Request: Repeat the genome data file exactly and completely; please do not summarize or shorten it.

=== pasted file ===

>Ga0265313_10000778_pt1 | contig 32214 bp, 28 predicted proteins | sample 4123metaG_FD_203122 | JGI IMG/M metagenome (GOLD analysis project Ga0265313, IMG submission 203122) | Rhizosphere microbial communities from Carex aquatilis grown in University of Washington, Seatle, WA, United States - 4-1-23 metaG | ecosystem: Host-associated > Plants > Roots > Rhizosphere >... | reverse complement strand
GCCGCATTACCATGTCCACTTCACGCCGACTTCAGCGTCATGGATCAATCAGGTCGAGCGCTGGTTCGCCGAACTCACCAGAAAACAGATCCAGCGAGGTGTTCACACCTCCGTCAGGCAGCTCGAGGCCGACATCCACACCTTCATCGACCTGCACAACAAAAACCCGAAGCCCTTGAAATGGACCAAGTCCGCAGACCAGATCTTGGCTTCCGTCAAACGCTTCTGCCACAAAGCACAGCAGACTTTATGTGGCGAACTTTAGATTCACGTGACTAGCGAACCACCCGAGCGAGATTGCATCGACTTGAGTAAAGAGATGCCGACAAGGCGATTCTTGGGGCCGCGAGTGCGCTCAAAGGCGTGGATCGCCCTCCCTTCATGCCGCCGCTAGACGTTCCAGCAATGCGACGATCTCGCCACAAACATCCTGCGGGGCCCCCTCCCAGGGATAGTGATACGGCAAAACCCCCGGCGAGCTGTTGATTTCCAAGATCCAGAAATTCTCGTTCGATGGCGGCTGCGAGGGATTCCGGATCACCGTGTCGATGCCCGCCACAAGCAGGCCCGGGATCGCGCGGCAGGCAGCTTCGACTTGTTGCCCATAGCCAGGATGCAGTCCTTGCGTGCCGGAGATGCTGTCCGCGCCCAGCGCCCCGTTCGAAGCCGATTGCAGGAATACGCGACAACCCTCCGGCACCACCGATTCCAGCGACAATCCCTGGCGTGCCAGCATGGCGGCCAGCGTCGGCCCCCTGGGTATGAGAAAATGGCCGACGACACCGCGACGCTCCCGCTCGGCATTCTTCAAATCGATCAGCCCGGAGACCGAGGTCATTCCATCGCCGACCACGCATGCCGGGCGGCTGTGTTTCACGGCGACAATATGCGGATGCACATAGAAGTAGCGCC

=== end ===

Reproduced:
>Ga0265313_10000778_pt1 | contig 32214 bp, 28 predicted proteins | sample 4123metaG_FD_203122 | JGI IMG/M metagenome (GOLD analysis project Ga0265313, IMG submission 203122) | Rhizosphere microbial communities from Carex aquatilis grown in University of Washington, Seatle, WA, United States - 4-1-23 metaG | ecosystem: Host-associated > Plants > Roots > Rhizosphere >... | reverse complement strand
GCCGCATTACCATGTCCACTTCACGCCGACTTCAGCGTCATGGATCAATCAGGTCGAGCGCTGGTTCGCCGAACTCACCAGAAAACAGATCCAGCGAGGTGTTCACACCTCCGTCAGGCAGCTCGAGGCCGACATCCACACCTTCATCGACCTGCACAACAAAAACCCGAAGCCCTTGAAATGGACCAAGTCCGCAGACCAGATCTTGGCTTCCGTCAAACGCTTCTGCCACAAAGCACAGCAGACTTTATGTGGCGAACTTTAGATTCACGTGACTAGCGAACCACCCGAGCGAGATTGCATCGACTTGAGTAAAGAGATGCCGACAAGGCGATTCTTGGGGCCGCGAGTGCGCTCAAAGGCGTGGATCGCCCTCCCTTCATGCCGCCGCTAGACGTTCCAGCAATGCGACGATCTCGCCACAAACATCCTGCGGGGCCCCCTCCCAGGGATAGTGATACGGCAAAACCCCCGGCGAGCTGTTGATTTCCAAGATCCAGAAATTCTCGTTCGATGGCGGCTGCGAGGGATTCCGGATCACCGTGTCGATGCCCGCCACAAGCAGGCCCGGGATCGCGCGGCAGGCAGCTTCGACTTGTTGCCCATAGCCAGGATGCAGTCCTTGCGTGCCGGAGATGCTGTCCGCGCCCAGCGCCCCGTTCGAAGCCGATTGCAGGAATACGCGACAACCCTCCGGCACCACCGATTCCAGCGACAATCCCTGGCGTGCCAGCATGGCGGCCAGCGTCGGCCCCCTGGGTATGAGAAAATGGCCGACGACACCGCGACGCTCCCGCTCGGCATTCTTCAAATCGATCAGCCCGGAGACCGAGGTCATTCCATCGCCGACCACGCATGCCGGGCGGCTGTGTTTCACGGCGACAATATGCGGATGCACATAGAAGTAGCGCC